As mud season approaches, it’s a good time for pickers to do some “woodsheddin’.” With that in mind, here are some more fun banjo tips from a workshop that five-string guru Tony Trischka ran at last year’s Joe Val Bluegrass Festival:

We often think of creativity as being the manifestation of some primal inner force. Such associations, as well as terms like “free expression,” obscure the fact that creativity is fostered as much by constraint as it is by freedom. That’s why a lot of artists find it useful to impose strictures or rules upon themselves. This might mean painting a picture using just one hue, or writing a poem with lines constructed in alphabetical order. In the case illustrated in this video, Trischka gave himself the assignment of composing brief tunes for single strings of the banjo. It’s clear that none of these compositions were meant to be more than clever diversions. Even so, it’s interesting how Trischka draws different moods from different strings— a new spin on the old idea that every key has its own special flavor.

This clip was put together by Cousin Curly’s Minister of Propaganda, Paul Villanova. As you see, Paul’s got some hot editing licks. I’d take my hat off to him, but my stubble might get singed.

Yer Pal— Curly

h1

Don’t Fret: Professor Trischka Is Here!

6 February 2012

The Joe Val Bluegrass Festival— New England’s annual rebuke to winter— again looms large. I’m looking forward to catching up with Sierra Hull, The Whites, Della Mae, Blue Highway, Josh Williams and many other acts in a couple of weeks. In the meantime, I still have some fine stuff from the 2011 fest to share.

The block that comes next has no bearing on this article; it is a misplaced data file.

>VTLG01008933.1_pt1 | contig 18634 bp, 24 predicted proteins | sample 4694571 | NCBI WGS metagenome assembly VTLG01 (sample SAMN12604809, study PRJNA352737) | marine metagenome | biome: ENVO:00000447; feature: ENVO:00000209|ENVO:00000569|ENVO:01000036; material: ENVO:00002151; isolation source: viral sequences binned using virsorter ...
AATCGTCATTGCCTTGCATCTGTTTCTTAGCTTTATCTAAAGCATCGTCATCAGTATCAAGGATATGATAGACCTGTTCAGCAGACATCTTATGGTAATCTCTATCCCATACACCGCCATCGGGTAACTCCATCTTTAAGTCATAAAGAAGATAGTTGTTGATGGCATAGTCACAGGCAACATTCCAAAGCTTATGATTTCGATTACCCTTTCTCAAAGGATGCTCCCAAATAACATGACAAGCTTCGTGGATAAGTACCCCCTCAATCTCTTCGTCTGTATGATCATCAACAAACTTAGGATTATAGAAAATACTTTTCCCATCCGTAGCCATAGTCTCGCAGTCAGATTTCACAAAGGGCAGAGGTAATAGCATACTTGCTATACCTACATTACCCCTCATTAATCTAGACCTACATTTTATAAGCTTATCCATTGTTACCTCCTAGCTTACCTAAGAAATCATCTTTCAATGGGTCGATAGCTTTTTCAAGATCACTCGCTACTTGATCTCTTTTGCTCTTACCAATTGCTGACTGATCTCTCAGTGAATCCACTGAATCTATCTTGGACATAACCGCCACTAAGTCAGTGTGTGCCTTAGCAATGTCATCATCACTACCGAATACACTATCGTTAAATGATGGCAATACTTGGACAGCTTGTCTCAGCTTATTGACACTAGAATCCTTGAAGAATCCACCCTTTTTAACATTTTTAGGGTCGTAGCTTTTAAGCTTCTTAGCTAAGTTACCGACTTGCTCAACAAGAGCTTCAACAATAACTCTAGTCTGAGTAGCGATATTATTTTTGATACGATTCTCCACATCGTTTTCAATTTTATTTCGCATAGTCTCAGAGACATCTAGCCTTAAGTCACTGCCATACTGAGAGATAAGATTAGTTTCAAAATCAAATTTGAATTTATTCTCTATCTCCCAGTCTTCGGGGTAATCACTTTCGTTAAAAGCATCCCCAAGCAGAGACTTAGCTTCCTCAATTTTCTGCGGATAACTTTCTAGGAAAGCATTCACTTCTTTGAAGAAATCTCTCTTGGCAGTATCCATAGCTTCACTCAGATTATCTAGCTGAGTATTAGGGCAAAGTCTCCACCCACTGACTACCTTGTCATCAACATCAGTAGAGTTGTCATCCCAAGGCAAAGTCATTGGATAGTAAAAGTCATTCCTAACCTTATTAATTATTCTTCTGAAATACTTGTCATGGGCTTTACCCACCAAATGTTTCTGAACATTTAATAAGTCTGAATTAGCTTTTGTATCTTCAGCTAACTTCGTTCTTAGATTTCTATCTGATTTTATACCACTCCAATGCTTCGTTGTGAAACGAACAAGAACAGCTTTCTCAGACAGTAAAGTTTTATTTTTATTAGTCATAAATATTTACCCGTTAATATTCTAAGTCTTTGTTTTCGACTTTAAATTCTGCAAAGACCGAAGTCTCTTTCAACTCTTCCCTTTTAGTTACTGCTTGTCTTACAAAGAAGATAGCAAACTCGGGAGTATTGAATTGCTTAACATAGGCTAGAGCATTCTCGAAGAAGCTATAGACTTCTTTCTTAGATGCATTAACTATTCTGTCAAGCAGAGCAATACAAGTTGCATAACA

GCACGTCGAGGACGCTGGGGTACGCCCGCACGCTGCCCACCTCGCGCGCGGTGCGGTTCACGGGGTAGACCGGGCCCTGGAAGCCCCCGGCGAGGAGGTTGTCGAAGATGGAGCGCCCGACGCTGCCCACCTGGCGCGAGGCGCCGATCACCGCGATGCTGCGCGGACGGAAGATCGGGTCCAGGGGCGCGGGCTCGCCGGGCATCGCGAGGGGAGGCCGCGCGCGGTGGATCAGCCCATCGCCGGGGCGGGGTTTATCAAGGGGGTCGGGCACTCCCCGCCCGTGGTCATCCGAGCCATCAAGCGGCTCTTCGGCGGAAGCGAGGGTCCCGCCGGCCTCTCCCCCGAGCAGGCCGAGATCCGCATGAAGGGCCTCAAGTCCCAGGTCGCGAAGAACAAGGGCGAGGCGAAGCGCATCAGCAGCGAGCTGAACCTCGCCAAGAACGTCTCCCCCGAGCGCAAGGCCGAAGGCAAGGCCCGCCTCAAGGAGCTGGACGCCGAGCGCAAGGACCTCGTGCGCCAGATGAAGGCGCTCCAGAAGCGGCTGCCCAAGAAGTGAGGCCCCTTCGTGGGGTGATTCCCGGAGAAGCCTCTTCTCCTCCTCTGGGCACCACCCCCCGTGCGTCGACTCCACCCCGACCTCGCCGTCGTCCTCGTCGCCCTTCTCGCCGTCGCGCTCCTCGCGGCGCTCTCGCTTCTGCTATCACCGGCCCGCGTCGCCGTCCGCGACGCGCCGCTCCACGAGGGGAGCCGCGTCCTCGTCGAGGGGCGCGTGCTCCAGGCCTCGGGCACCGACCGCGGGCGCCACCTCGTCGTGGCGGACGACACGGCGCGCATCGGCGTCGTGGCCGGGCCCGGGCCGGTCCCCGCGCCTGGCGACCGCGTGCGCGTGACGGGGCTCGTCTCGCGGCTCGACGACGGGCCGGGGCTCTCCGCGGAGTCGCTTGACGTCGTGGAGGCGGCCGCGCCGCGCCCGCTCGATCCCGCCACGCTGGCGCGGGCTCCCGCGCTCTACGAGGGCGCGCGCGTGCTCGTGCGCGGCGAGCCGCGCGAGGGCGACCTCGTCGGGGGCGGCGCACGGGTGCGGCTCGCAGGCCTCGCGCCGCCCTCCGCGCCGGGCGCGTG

As I’ve pointed out in the past, the fact that Joe Val takes place indoors makes its workshops unique, in that the performers don’t struggle to hear or be heard. As a result, these sessions are often intimate and informative. As an example, check out banjo ace Tony Trischka as he holds forth in this first of two new videos:

Some musicians, either by inclination or philosophy, seem incapable of revealing anything about the mysteries and insights embedded in their music. They play essentially the same material in a workshop that they would perform on stage. When asked to demonstrate a technique or explain a musical choice, they stammer or bluster for a bit and then play another tune. Not so with Trischka, who is clearly a natural teacher. He comes to these workshops fairly bursting with ideas to share, and for all the attention to technical detail in his remarks, he always brings it all back to the sound and the music. As his adaptation of that almost forgotten musical form, the foxchase, illustrates, he also always has his ears wide open.

If you can’t make it to one of Prof. Trischka’s workshops, don’t fret: he makes house calls, virtually speaking. Like a growing number of “A List” bluegrassers, Trischka gives lessons via online video exchanges. I’m not shilling here, but I heard a couple of satisfied alums of Tony Trischka’s School of Banjo speak up in the Joe Val audience.

The Trischka video clip marks an important new chapter here at Second Cousin Curly World Headquarters. It was edited by Paul Villanova, our new Minister of Propaganda. Thanks to his efforts, the video crackles with wit and vigor. Watch this space for more of his work.

Yer Pal— Curly

%d bloggers like this: